Five years ago, I began researching a disease that I’d never even heard of before: chronic obstructive pulmonary disease (COPD), also known as emphysema or chronic bronchitis. Imagine my surprise when I found out that it was the fourth leading cause of death in the United States, following on the heels of heart disease, cancer, and stroke. In the few short years since then, COPD has bypassed stroke to become the third leading cause of death in the U.S. and fifth most prevalent disease in the Veteran population, affecting approximately 15 percent of VA health care users.
For a disease of such considerable impact, relatively little is known about COPD. Our hope, as VA researchers, is that by increasing awareness of this devastating disease, greater resources may be made available to help scientists develop new therapies to treat it.
Why is COPD so devastating? It is a progressive lung disease that can cause shortness of breath, coughing, mucus production, wheezing, and other symptoms. Cigarette smoking is the primary risk factor for COPD, but long-term exposure to other irritants may also contribute. In addition to shortness of breath, COPD patients commonly suffer from anxiety and depression, making this disease a serious medical, financial, and emotional burden on both patients and their families. Currently, there are no treatments available to halt the progression of COPD.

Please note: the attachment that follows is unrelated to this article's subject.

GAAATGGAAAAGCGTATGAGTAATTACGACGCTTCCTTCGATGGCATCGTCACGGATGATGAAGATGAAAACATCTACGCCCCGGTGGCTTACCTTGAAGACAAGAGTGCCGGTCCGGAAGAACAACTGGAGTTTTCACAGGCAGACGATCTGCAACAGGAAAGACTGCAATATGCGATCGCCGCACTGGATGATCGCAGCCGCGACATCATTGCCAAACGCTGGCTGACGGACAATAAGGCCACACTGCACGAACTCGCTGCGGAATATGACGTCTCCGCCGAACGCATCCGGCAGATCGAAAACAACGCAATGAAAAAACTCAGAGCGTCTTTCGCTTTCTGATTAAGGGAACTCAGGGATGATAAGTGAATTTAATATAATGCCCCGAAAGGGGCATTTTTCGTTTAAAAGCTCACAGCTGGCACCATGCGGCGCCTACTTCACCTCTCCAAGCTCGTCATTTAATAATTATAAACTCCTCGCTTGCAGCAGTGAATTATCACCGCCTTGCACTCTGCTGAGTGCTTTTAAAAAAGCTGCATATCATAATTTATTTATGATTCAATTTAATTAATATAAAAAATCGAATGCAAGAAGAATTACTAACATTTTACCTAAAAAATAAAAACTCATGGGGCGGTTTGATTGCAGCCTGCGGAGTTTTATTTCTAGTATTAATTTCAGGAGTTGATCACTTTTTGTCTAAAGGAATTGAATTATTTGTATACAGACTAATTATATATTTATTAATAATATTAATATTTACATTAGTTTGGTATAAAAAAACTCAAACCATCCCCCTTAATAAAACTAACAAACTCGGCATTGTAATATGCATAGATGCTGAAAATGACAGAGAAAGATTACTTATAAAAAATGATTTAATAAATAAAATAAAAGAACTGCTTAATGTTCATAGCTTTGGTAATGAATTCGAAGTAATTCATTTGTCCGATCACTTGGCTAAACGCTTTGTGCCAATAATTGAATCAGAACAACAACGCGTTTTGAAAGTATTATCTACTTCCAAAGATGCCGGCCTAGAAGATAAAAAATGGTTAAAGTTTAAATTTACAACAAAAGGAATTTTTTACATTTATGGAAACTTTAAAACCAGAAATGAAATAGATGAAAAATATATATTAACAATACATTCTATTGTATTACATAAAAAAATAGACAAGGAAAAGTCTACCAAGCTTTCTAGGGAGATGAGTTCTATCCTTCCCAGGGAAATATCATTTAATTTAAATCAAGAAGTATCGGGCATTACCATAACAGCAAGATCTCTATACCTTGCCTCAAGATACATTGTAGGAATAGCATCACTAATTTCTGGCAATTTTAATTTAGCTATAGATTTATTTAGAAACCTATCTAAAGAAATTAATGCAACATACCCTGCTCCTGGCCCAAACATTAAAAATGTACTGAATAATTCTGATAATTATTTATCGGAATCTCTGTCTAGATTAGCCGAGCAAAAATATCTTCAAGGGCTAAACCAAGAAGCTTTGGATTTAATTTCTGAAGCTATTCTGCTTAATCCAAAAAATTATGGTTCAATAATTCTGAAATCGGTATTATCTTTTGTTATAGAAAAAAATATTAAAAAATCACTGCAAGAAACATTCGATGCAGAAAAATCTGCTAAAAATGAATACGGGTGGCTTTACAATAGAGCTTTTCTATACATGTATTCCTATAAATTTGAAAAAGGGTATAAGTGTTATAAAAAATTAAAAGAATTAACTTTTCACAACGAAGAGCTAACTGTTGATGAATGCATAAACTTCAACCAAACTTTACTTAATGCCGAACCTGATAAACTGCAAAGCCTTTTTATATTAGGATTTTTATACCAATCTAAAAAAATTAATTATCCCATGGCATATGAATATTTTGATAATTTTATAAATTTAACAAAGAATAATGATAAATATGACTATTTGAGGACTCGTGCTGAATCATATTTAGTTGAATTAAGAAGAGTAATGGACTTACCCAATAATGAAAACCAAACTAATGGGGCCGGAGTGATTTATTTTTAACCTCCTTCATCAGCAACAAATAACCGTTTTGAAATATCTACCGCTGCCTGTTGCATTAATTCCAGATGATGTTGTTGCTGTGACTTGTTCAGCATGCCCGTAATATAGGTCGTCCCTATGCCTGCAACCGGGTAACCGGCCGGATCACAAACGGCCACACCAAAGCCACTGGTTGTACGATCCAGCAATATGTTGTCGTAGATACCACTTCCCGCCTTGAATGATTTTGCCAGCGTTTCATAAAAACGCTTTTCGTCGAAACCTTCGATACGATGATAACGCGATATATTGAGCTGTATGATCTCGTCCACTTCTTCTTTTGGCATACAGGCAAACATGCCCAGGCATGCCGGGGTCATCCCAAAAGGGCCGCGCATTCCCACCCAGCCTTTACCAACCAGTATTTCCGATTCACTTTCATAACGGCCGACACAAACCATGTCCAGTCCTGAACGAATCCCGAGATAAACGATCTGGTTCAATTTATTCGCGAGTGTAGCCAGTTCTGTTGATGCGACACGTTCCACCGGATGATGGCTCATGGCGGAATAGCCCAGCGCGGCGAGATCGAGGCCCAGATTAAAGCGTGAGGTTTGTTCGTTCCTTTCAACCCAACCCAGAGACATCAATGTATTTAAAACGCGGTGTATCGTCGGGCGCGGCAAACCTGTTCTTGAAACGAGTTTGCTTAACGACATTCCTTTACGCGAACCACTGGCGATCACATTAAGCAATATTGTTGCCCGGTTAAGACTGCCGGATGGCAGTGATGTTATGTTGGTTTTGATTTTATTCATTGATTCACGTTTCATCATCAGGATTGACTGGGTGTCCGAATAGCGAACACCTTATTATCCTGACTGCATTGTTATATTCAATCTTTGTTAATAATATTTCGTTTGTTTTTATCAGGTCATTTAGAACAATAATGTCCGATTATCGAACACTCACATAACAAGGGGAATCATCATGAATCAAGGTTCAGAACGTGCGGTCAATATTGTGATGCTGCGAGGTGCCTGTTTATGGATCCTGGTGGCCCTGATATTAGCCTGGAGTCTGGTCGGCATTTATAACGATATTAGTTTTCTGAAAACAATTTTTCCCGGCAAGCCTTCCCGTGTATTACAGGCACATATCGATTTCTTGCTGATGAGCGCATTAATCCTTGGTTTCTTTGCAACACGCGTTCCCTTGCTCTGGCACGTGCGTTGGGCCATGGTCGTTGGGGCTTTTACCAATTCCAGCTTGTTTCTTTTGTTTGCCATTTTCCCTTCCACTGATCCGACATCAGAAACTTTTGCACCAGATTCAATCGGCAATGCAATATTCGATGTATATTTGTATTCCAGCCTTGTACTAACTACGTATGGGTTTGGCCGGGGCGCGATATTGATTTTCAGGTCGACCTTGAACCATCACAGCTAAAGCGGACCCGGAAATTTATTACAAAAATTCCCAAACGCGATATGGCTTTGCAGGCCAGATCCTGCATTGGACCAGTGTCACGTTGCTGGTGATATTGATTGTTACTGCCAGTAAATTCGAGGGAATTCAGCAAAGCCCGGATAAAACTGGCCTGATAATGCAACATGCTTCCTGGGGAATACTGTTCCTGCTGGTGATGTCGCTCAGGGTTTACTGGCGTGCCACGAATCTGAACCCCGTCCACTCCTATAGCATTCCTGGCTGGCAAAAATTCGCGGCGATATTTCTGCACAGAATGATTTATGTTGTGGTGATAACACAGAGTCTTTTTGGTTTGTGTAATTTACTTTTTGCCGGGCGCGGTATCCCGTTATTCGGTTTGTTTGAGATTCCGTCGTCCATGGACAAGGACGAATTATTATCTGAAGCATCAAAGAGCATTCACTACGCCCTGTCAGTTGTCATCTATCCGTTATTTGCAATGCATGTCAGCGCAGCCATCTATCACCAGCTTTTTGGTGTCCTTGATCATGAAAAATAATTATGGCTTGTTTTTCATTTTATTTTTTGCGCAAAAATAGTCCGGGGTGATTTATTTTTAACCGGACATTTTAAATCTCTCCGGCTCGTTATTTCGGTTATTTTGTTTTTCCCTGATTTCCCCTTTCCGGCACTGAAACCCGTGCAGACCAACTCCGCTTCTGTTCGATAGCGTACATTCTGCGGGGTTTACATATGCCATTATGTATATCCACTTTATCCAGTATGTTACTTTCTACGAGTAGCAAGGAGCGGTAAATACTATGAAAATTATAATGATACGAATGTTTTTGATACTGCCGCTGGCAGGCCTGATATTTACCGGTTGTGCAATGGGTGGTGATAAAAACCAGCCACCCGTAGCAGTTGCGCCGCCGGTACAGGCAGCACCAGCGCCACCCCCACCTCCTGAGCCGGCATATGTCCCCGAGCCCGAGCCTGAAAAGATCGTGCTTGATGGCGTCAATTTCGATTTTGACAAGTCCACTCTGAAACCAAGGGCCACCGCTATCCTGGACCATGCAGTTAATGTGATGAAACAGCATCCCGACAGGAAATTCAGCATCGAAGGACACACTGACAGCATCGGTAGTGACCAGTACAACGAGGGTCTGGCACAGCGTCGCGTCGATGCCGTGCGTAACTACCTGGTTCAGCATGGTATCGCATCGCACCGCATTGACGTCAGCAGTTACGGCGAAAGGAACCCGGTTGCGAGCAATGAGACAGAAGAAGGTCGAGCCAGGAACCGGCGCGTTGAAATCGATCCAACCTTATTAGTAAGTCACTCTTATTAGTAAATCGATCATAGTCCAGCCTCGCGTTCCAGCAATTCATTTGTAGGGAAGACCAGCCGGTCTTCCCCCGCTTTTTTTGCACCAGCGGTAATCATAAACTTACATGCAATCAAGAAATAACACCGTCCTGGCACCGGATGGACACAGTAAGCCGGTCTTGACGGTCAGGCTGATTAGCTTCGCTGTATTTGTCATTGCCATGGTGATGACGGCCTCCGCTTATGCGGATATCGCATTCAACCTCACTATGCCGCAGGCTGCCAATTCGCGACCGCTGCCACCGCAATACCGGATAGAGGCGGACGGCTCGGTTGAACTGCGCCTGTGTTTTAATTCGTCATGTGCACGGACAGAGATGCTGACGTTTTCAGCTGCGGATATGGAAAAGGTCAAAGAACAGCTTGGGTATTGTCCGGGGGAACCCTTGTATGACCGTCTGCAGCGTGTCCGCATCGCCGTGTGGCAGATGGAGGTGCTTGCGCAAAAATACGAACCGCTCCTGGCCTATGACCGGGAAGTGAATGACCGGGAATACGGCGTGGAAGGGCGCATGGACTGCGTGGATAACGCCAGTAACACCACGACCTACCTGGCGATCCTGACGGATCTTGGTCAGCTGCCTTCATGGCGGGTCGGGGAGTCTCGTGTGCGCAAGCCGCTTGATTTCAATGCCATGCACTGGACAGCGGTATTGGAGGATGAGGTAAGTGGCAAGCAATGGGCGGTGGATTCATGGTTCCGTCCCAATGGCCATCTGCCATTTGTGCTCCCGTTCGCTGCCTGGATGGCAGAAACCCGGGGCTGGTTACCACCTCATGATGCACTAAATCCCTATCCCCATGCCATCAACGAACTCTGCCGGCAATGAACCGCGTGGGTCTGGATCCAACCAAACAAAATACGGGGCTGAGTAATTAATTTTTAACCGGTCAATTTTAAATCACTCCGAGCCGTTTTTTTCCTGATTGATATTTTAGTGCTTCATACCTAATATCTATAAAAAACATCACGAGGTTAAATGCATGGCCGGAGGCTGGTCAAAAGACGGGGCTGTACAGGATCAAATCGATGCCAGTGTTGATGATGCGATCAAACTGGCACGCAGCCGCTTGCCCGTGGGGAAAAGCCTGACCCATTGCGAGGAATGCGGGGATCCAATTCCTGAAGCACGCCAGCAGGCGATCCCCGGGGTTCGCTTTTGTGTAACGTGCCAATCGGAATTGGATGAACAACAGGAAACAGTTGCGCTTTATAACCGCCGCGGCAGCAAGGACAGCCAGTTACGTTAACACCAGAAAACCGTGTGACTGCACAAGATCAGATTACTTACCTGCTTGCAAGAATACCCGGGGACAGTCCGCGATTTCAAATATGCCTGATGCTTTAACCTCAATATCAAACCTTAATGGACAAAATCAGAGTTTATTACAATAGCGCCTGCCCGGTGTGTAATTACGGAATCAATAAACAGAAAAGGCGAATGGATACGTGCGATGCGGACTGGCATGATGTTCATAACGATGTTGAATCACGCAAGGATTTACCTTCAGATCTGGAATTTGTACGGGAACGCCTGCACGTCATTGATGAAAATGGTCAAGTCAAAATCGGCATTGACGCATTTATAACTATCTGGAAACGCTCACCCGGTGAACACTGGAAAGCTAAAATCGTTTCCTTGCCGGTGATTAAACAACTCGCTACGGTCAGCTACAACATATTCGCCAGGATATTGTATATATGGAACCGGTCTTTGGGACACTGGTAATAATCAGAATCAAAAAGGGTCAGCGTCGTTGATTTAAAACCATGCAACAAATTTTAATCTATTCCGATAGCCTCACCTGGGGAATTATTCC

Here at the VA Medical Center in Ann Arbor, Michigan, we’re looking at the immune system’s role in the COPD process and working to better understand the mechanisms that lead to COPD. In particular, we are interested in why some smokers develop COPD and others do not. In order to directly study the cells involved in the disease process, we collect excess human lung tissue that has been removed for medical reasons. All tissues come from consented patients.
One of the most gratifying aspects of being a VA researcher is working with such a highly altruistic group of patient participants. I am always heartened by the willingness of Veterans to participate in studies such as ours. In order to learn as much as possible from each tissue sample, we have developed techniques to study the function of many different types of cells. For example, we can isolate individual cell populations from the lung tissue and determine what molecules they produce and how these molecules might alter the normal functions of the lung. In this way, we hope to identify differences in cell behavior between patients without and with COPD. We believe our work has the potential to identify potential targets for new therapies to treat COPD disease progression.
I consider myself highly fortunate to be working at the VA, where COPD prevention and treatment are integral to VA’s mission of providing high quality care. And I feel honored to have recently received a presidential award for conducting research that will be used every day to help our nation’s Veterans.
Christine M. Freeman, Ph.D., is a Research Biologist at the VA Medical Center, Ann Arbor, Michigan and a Research Investigator in Internal Medicine at the University of Michigan Health System. She is one of four VA researchers who this fall received the Presidential Early Career Award for Scientists and Engineers (PECASE), the government’s highest honor for researchers in the early stages of their career.